Occasionally, I hit the bossman up for ammo, but it always seems to come with a catch. Usually in the form of a gun or piece of gear thrust in my hands along with insistent demands for a review. I certainly don’t mind because I like guns and I like writing, but I must have gotten to platinum status in the last few months based on the recent haul. Specifically, he shoved two Beretta 92 pistols at me that had been kissed by the wizards at Wilson Combat . . .
I’d anticipated picking up some 5.56 for a torture test when I got a text that said, “I’ve got some Beretta 92s for you to test ASAP. Full zoot Wilson Combat.” I don’t speak that language, but knowing that I’d see Farago in a few days, I figured I’d understand soon enough. And sure as you’re sitting there reading this, I had my pickup parked next to his German automobile a few days later in the parking lot of my bank. While he and I loaded ammo and guns from one vehicle to another, he indicated that these were on loan from a nice gentleman in town. The directive from on high was that I had a week to shoot them, take pictures, test them, beat ’em up, and then return them. We both celebrated our freedom at doing a gun transaction free from bureaucracy and paperwork and then headed off in our separate directions.
I’m always nervous about having guns in my possession that don’t belong to me, but I’m extra double throw-down nervous when they belong to an individual instead of a large firearms manufacturer with insurance policies and profit margins. Naturally, I went directly to my house and stashed the guns in my safe. But I’d be a liar if I said I didn’t sit in my shop and dry fire them a bunch first.
The first 92, a FS model, with the following worklist is a real gem.
- Action Tune
- Contour Magazine Well
- Battlesight Rear Sight
- Fluted Steel Guide Rod
- Checker Frontstrap and Backstrap
- Round Trigger Guard
- Custom Carry Safety De-Cocker
- G10 Grips with Wilson Combat Medallion
- Armor-Tuff Complete Pistol
- Wilson Combat Logo Laser Etch Slide
- Oversized Checkered Magazine Release
- Machine 92F/FS Fixed Front Sight for RED Fiber Optic Rod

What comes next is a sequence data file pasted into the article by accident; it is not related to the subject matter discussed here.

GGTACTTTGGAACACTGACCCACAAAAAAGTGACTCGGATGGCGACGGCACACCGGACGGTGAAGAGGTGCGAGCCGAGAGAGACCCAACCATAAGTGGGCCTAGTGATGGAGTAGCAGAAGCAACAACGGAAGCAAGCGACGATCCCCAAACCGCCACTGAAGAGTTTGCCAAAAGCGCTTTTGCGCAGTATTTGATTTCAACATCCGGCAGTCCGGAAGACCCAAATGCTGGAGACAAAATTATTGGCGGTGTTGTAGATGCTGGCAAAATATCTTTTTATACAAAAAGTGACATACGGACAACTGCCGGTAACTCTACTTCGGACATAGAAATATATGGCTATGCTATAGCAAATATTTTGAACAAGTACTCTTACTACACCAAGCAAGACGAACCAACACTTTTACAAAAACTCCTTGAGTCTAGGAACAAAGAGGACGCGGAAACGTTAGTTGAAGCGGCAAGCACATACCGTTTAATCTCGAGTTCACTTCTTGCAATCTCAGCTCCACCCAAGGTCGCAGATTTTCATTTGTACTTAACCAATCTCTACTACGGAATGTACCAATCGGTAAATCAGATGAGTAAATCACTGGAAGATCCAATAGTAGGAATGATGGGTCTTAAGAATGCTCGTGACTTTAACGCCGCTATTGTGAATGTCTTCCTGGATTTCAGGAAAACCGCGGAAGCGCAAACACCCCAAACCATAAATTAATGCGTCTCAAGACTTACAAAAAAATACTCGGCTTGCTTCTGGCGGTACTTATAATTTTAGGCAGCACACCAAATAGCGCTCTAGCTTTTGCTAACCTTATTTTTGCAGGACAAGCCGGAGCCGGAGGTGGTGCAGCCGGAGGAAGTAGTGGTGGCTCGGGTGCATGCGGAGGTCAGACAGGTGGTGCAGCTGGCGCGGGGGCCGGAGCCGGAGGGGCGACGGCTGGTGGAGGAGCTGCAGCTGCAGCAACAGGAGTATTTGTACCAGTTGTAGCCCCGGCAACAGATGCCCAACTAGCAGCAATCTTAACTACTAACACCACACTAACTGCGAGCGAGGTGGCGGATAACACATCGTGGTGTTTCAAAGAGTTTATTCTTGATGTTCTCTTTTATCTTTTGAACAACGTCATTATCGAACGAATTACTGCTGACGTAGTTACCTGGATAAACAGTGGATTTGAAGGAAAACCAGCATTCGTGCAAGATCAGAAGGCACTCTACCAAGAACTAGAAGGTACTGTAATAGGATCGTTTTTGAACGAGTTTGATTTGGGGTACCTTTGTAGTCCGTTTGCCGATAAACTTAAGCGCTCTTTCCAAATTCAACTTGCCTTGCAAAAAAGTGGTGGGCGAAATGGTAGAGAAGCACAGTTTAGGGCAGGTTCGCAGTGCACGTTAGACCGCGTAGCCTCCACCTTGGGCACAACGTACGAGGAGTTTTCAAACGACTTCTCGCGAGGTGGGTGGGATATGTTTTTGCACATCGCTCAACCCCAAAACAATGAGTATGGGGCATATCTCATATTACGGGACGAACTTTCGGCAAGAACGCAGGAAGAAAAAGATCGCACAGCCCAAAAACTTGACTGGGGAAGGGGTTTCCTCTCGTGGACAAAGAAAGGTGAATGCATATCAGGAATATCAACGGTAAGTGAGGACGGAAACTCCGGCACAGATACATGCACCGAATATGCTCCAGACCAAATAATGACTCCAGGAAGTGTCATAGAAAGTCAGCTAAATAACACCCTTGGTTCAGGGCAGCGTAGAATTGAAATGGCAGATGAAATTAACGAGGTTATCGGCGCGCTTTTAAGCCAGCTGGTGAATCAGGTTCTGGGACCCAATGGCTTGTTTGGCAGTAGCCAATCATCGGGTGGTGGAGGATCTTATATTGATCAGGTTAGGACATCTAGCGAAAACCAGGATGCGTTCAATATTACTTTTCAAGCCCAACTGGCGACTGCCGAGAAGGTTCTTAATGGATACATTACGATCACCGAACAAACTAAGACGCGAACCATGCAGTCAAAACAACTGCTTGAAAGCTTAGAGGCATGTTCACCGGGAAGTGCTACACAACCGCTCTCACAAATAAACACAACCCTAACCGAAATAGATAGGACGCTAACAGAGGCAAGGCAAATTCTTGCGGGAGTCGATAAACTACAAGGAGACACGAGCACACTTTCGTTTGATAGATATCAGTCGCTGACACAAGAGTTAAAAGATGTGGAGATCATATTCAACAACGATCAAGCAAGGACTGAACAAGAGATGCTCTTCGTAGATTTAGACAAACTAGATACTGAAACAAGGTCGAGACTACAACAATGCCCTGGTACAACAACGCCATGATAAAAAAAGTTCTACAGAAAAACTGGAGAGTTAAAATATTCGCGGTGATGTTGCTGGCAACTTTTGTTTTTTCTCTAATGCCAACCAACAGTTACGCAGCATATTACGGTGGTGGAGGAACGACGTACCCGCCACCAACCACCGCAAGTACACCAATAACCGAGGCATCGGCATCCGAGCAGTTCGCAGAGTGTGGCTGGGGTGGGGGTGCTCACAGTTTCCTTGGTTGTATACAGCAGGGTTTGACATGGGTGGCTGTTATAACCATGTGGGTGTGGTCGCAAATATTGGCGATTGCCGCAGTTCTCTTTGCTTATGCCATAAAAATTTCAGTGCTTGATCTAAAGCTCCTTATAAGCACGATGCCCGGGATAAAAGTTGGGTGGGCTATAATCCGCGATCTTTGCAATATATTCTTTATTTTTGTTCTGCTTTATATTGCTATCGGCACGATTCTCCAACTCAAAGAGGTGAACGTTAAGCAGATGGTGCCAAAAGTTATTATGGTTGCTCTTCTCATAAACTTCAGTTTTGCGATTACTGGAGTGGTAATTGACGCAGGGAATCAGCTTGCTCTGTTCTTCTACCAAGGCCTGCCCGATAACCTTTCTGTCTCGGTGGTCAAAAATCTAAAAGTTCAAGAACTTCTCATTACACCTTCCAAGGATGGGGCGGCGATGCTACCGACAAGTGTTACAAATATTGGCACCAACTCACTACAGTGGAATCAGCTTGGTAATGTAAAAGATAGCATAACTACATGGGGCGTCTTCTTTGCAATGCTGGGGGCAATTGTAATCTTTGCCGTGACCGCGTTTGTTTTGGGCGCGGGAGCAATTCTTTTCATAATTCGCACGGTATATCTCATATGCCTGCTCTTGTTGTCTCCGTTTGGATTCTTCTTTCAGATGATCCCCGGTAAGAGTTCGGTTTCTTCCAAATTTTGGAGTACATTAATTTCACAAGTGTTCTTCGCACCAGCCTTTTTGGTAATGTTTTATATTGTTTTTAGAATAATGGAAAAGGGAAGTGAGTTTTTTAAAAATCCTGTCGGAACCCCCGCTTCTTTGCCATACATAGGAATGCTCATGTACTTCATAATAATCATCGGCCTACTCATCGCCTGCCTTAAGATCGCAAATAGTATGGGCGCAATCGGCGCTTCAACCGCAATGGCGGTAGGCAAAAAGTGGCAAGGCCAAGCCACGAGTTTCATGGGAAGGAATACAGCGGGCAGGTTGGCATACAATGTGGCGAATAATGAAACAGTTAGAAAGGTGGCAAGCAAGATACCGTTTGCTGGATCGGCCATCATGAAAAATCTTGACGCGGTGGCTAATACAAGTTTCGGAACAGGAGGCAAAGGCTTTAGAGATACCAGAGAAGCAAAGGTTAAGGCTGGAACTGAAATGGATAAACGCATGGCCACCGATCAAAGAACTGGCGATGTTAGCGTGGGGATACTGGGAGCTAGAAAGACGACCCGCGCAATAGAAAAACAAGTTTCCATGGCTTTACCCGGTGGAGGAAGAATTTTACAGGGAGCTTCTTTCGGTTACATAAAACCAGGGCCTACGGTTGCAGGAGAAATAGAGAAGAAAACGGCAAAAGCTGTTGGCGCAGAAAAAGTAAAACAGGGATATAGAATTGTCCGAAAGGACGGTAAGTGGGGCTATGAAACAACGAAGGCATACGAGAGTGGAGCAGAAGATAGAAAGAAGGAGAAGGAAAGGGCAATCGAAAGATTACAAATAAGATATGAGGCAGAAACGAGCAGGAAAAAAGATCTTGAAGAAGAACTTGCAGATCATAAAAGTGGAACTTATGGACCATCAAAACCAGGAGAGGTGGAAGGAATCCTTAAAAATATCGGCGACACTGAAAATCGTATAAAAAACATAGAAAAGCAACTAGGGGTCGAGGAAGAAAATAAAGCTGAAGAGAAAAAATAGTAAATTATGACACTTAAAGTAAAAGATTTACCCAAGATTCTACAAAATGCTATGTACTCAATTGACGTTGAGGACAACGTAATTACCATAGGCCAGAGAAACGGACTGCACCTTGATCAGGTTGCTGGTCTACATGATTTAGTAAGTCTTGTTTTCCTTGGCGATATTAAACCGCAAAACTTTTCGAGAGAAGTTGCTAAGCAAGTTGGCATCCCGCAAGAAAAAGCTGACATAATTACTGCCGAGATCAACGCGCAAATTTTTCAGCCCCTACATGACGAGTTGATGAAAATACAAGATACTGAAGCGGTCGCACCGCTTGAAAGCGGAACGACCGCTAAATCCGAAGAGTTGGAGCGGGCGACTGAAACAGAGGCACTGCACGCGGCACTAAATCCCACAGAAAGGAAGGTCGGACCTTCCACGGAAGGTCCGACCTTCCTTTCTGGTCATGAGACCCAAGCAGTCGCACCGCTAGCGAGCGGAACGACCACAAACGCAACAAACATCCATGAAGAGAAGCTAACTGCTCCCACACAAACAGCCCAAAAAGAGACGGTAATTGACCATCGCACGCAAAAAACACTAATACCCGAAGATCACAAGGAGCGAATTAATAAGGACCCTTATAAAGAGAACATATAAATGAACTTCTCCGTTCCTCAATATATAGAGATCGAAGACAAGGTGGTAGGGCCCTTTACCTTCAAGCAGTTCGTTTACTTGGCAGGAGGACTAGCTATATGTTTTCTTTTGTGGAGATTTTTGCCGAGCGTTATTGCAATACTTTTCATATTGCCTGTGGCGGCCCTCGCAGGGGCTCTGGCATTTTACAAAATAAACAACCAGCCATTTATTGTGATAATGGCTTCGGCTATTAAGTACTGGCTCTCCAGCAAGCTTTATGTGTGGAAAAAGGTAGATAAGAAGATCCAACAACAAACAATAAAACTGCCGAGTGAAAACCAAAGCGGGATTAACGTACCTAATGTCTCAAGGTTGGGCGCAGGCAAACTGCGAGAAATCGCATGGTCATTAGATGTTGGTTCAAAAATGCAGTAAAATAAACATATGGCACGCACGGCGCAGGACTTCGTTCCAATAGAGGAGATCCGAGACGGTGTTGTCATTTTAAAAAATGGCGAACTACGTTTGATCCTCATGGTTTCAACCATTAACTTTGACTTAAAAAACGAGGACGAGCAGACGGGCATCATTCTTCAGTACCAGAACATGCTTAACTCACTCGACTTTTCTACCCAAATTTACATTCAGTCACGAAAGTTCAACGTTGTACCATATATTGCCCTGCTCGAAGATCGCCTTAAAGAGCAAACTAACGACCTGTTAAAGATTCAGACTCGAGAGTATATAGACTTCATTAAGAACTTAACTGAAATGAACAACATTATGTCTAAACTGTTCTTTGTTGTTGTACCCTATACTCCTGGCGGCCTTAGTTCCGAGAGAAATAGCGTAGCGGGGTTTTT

- Shorten Barrel to 4.7″ and Reverse Crown.
The second 92 is an official Wilson Combat edition Beretta 92G that includes the following.
- M9A1 frame with 92A1 round trigger guard profile and improved checkering
- Dehorned 92G Brigadier slide
- Enhanced slide to frame fit
- Trijicon tritium dovetail front sight
- Stainless barrel with recessed crown, 4.7” Elite II length, black finish
- Oversize steel magazine release
- Steel de-cocking levers
- Skeletonized Elite II hammer
- D hammer spring
- Lanyard loop pin
- Lanyard loop, aluminum
- Steel trigger
- Wilson Combat rear u-notch battlesight
- Wilson Combat fluted steel guide rod
- G10 Dirty Olive grips with Wilson Combat logo medallion
- Wilson Combat logo on slide
- 3 15rd M9A1 Beretta sand resistant magazines
- 9mm caliber only
This is the same gun we talked about here in November. The Wilson edition has a metric crapton of “things” and despite Farago’s assertion that there was some brand dilution going on in the partnership, I’d say the 92G is more a Wilson gun with Beretta badging than the other way around. Think Carroll Shelby Mustang as being more of a Shelby car than a Ford gussied up by a guy with a woman’s name.
Whatever your opinion on the matter, know that I’ll detail the two guns in independent reviews to keep from breaking our review engine and making Leghorn’s head explode, but after 250+ rounds through both, I have some first blush impressions that are common to both guns.
Better than Stock?
I took both guns to the range along with a bone stock 92 on loan from yet another gracious benefactor. Loading up magazines of the same ammo, it was immediately apparent that the extra money spent on both guns was worth it. The sights were better, the triggers felt crisper, smoother, and better to the finger. They felt similar in my hands, and they all ate whatever I threw at them, but it was apparent that the Wilson guns have a bit more polish.